Mount Rushmore, Crazy Horse and the end of the road trip.

I made the decision that despite having let myself fall behind on the blog, I was not going to start another big trip without finishing the story of the previous one. So here I am, writing this in a hurry at the Montreal Airport lounge, thinking I will proofread it in the plane and post it tomorrow morning in Brussels. Hopefully that works!

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While driving in the vast emptiness of South Dakota, I was oddly reminded of Namibia. In some way, the scenery was the same, with red or beige replaced by green.

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An impressive site for sure, but I have to admit I have always found this pharaonic monument a little out of place in the United States.

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When the main sculptor died, the work stopped, but this is what the monument was intended to look like; full busts rather than just heads.

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With people, to give an idea of the size.

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Close to Mount Rushmore an even more grandiose project is under construction: the Crazy Horse Memorial. At the request of a Lakota elder, Korczak Ziolkowski, a Polish American sculptor, started working on the monument in 1948. He died decades later, having barely started it, and now 7 of his 10 children work on the epic project. For ideological reasons, they have always rejected public funds and rely only on entrance fees. The white model shows what the whole thing will look like once completed.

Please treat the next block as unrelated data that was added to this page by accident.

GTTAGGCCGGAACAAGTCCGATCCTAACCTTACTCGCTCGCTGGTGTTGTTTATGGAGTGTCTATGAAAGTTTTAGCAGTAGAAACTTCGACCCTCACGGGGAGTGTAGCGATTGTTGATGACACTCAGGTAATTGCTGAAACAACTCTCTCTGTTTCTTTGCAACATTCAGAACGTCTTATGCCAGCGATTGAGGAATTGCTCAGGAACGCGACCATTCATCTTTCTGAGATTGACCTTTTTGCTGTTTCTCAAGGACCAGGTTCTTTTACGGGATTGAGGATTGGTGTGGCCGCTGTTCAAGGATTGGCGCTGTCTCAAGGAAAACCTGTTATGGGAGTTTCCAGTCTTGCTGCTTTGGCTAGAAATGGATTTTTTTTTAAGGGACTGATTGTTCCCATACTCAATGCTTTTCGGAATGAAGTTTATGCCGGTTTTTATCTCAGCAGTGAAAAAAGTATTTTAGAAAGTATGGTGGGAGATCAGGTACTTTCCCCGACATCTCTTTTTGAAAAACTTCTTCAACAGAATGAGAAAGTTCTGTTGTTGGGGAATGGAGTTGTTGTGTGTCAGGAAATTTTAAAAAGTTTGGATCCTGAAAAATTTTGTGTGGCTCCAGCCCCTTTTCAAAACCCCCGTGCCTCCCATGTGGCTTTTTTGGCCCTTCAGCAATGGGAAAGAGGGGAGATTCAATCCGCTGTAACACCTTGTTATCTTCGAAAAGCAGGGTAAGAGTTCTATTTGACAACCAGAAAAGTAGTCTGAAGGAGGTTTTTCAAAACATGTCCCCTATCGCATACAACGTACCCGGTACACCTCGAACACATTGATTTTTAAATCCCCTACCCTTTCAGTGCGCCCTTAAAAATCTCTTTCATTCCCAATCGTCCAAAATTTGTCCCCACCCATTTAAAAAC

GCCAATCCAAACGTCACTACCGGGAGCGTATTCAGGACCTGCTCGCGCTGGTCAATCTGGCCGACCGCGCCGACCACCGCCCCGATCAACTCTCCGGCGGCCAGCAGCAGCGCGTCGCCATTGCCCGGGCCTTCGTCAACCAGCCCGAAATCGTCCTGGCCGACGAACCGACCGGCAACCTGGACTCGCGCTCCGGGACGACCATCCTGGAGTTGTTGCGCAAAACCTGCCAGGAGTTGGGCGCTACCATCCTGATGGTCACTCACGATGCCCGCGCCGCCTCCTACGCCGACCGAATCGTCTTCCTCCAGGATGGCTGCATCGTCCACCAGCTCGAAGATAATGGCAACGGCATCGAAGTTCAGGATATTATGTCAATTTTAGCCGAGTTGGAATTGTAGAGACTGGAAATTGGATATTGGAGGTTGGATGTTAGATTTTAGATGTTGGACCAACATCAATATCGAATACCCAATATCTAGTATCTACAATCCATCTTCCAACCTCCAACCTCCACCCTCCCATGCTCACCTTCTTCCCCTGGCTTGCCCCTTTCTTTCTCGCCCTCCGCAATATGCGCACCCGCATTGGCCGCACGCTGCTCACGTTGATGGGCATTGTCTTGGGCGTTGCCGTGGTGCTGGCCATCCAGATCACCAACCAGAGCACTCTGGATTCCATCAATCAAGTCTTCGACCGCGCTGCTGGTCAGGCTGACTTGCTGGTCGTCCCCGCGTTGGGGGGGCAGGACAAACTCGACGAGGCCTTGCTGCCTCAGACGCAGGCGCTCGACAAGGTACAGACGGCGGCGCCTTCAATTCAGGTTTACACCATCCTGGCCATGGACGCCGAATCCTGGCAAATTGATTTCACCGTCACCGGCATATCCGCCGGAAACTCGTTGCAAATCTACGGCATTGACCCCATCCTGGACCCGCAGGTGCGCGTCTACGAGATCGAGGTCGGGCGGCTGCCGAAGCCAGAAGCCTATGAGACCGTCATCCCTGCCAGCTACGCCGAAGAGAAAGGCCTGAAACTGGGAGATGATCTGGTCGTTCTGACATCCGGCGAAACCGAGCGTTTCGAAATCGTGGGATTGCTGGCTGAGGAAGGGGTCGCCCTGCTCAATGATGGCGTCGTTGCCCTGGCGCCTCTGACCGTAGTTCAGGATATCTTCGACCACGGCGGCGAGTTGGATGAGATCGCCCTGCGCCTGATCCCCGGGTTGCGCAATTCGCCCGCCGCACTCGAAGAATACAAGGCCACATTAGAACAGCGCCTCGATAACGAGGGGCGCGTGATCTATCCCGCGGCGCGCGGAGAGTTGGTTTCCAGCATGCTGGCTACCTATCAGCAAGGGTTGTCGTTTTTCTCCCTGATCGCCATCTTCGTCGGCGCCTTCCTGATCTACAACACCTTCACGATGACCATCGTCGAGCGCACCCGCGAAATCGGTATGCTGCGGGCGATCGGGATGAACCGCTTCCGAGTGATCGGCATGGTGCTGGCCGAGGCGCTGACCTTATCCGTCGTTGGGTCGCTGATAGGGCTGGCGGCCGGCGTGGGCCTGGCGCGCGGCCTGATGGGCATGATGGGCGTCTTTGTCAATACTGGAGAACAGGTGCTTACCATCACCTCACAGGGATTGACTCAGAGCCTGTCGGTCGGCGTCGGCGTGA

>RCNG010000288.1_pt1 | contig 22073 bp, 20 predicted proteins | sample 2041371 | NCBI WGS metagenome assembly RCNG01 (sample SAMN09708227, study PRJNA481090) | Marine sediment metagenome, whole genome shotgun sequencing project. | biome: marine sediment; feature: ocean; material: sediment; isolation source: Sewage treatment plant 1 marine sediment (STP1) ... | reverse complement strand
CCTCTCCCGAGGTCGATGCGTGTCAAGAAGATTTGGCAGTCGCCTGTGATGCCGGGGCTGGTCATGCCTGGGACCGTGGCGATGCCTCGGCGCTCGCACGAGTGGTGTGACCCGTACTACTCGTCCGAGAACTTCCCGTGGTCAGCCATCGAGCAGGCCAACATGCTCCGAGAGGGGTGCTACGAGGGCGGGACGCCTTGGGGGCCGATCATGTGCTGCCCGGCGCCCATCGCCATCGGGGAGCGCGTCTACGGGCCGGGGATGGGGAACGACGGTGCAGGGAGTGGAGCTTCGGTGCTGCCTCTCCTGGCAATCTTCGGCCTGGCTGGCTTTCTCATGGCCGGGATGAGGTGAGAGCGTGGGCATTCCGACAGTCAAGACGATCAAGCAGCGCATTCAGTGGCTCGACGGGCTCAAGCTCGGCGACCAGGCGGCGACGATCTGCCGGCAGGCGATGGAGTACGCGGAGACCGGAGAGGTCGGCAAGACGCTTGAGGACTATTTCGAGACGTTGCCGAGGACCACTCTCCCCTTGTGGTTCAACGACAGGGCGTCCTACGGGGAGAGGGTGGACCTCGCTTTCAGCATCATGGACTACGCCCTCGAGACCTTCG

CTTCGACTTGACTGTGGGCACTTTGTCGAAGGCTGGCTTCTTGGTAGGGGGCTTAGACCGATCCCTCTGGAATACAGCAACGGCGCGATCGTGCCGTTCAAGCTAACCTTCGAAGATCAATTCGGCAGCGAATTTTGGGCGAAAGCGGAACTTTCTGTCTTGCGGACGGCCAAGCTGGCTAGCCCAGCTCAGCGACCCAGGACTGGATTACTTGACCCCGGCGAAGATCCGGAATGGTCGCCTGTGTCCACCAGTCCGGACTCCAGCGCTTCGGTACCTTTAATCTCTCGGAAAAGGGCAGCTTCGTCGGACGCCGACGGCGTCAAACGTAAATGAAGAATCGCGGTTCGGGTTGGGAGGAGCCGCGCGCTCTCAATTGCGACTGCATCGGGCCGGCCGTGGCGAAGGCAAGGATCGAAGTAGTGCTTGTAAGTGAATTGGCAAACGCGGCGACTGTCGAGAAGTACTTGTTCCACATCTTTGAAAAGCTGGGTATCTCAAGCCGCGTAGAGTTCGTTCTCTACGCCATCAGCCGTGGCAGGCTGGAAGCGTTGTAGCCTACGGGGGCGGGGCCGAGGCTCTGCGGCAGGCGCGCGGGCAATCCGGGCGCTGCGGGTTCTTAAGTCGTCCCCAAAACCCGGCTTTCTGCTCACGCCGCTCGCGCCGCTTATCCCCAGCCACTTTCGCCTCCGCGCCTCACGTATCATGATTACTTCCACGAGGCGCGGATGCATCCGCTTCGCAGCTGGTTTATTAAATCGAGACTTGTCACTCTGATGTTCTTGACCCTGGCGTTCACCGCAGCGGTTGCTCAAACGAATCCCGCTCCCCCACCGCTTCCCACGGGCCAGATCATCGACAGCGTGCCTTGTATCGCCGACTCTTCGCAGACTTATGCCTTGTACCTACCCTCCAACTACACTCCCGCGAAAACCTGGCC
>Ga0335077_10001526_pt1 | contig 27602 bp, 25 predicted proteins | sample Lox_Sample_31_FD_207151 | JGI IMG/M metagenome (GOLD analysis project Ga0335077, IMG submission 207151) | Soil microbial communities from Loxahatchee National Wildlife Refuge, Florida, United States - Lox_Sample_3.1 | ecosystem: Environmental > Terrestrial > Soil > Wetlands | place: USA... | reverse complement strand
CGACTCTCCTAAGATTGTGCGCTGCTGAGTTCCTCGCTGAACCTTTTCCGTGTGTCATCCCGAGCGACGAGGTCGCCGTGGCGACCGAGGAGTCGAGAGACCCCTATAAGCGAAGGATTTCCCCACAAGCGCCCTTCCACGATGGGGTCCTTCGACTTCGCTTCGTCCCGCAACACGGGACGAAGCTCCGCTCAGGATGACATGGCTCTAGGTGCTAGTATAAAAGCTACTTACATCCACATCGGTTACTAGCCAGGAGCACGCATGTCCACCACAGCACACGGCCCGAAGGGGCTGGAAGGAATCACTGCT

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The project as it stands now.

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It is difficult to realize the scale of this crazy project. The entire Mount Rushmore monument is smaller than this face. On the horse’s head, the nostril will be 21 feet in diameter!

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They don’t build factories like that anymore. The main plant at Anheuser-Busch’s headquarters, in St-Louis, Missouri.

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It may be pretty, but it’s not a museum.

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If memory serves, this one plant cranks out the equivalent of 12 million barrels of Budweiser every year.

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The beautiful Statue Park, downtown St-Louis.

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It’s hard to miss the Gateway Arch, a gigantic stainless steel clad arch dwarfing the State Legislature in this shot.

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I hadn’t given the arch much thought, but as I walked towards it out of curiosity, it became increasingly clear I should have planned to visit this with a purpose. The thing is an incredible marvel of construction, especially considering it was completed in 1963. Try to see the people at the base. The arch is massive, at nearly 200 m high. You can actually go through it and the little black squares at the top are windows!

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And shortly after, I was back in Nashville, completing my 5 week road trip through the Mid-South and Mid-West USA. All and all, a good experience, but I must say a road trip in the US on your own, in these kinds of areas, can get a little boring. You don’t meet tons of other travellers like you would in more touristic circuits.

A couple of weeks after returning, I spent a week-end with my girlfriend in Stowe, Vermont. What a culture shock. Sometimes I can’t believe all these 50 States are actually part of the same country.

Well, that trip is done, and I am posting this while waiting in Belgium for a flight to Nairobi! More to follow…

#USA

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